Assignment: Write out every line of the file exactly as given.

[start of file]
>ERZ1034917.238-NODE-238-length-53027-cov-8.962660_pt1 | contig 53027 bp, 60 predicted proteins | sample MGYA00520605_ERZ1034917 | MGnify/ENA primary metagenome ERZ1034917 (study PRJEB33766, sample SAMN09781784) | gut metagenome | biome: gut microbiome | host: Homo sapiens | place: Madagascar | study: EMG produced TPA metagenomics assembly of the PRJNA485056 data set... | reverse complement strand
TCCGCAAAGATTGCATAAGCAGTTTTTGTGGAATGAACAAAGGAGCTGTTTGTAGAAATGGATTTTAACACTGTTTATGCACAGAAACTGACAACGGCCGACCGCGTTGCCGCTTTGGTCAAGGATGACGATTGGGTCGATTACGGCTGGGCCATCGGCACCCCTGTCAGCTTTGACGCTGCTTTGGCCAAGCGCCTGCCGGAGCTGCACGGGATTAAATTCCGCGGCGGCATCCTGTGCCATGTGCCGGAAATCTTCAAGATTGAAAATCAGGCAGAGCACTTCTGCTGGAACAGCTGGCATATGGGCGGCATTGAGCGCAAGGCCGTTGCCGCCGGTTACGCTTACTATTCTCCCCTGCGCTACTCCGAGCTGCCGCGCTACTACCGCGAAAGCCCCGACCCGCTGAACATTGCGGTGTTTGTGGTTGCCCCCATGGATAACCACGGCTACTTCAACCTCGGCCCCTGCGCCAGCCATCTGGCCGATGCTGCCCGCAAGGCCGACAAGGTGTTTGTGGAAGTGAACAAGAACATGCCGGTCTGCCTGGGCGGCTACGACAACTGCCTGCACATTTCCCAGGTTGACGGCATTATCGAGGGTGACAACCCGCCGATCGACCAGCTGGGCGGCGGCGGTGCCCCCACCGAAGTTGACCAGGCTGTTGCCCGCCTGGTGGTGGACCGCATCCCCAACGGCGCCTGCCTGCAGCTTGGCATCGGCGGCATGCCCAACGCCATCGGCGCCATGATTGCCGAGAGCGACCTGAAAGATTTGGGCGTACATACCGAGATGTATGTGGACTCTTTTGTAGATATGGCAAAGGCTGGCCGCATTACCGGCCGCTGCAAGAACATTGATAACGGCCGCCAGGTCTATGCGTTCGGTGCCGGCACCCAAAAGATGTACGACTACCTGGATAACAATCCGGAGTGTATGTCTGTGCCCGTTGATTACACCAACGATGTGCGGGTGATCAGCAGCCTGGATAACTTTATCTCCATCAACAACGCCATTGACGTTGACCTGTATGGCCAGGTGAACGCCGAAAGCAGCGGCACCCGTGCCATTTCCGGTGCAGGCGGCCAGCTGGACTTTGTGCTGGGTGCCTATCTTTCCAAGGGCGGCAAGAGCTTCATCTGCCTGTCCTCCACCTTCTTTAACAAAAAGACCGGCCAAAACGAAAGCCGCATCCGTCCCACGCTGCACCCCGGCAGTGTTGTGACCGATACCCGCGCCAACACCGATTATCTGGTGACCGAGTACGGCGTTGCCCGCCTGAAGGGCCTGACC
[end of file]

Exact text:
>ERZ1034917.238-NODE-238-length-53027-cov-8.962660_pt1 | contig 53027 bp, 60 predicted proteins | sample MGYA00520605_ERZ1034917 | MGnify/ENA primary metagenome ERZ1034917 (study PRJEB33766, sample SAMN09781784) | gut metagenome | biome: gut microbiome | host: Homo sapiens | place: Madagascar | study: EMG produced TPA metagenomics assembly of the PRJNA485056 data set... | reverse complement strand
TCCGCAAAGATTGCATAAGCAGTTTTTGTGGAATGAACAAAGGAGCTGTTTGTAGAAATGGATTTTAACACTGTTTATGCACAGAAACTGACAACGGCCGACCGCGTTGCCGCTTTGGTCAAGGATGACGATTGGGTCGATTACGGCTGGGCCATCGGCACCCCTGTCAGCTTTGACGCTGCTTTGGCCAAGCGCCTGCCGGAGCTGCACGGGATTAAATTCCGCGGCGGCATCCTGTGCCATGTGCCGGAAATCTTCAAGATTGAAAATCAGGCAGAGCACTTCTGCTGGAACAGCTGGCATATGGGCGGCATTGAGCGCAAGGCCGTTGCCGCCGGTTACGCTTACTATTCTCCCCTGCGCTACTCCGAGCTGCCGCGCTACTACCGCGAAAGCCCCGACCCGCTGAACATTGCGGTGTTTGTGGTTGCCCCCATGGATAACCACGGCTACTTCAACCTCGGCCCCTGCGCCAGCCATCTGGCCGATGCTGCCCGCAAGGCCGACAAGGTGTTTGTGGAAGTGAACAAGAACATGCCGGTCTGCCTGGGCGGCTACGACAACTGCCTGCACATTTCCCAGGTTGACGGCATTATCGAGGGTGACAACCCGCCGATCGACCAGCTGGGCGGCGGCGGTGCCCCCACCGAAGTTGACCAGGCTGTTGCCCGCCTGGTGGTGGACCGCATCCCCAACGGCGCCTGCCTGCAGCTTGGCATCGGCGGCATGCCCAACGCCATCGGCGCCATGATTGCCGAGAGCGACCTGAAAGATTTGGGCGTACATACCGAGATGTATGTGGACTCTTTTGTAGATATGGCAAAGGCTGGCCGCATTACCGGCCGCTGCAAGAACATTGATAACGGCCGCCAGGTCTATGCGTTCGGTGCCGGCACCCAAAAGATGTACGACTACCTGGATAACAATCCGGAGTGTATGTCTGTGCCCGTTGATTACACCAACGATGTGCGGGTGATCAGCAGCCTGGATAACTTTATCTCCATCAACAACGCCATTGACGTTGACCTGTATGGCCAGGTGAACGCCGAAAGCAGCGGCACCCGTGCCATTTCCGGTGCAGGCGGCCAGCTGGACTTTGTGCTGGGTGCCTATCTTTCCAAGGGCGGCAAGAGCTTCATCTGCCTGTCCTCCACCTTCTTTAACAAAAAGACCGGCCAAAACGAAAGCCGCATCCGTCCCACGCTGCACCCCGGCAGTGTTGTGACCGATACCCGCGCCAACACCGATTATCTGGTGACCGAGTACGGCGTTGCCCGCCTGAAGGGCCTGACC